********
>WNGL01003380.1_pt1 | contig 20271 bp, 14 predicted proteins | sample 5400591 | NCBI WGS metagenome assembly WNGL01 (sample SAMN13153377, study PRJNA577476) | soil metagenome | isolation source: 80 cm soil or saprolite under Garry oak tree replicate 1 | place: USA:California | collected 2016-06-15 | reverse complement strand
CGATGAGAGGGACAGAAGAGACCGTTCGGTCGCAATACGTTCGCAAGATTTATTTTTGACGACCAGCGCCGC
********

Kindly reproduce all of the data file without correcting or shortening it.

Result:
>WNGL01003380.1_pt1 | contig 20271 bp, 14 predicted proteins | sample 5400591 | NCBI WGS metagenome assembly WNGL01 (sample SAMN13153377, study PRJNA577476) | soil metagenome | isolation source: 80 cm soil or saprolite under Garry oak tree replicate 1 | place: USA:California | collected 2016-06-15 | reverse complement strand
CGATGAGAGGGACAGAAGAGACCGTTCGGTCGCAATACGTTCGCAAGATTTATTTTTGACGACCAGCGCCGC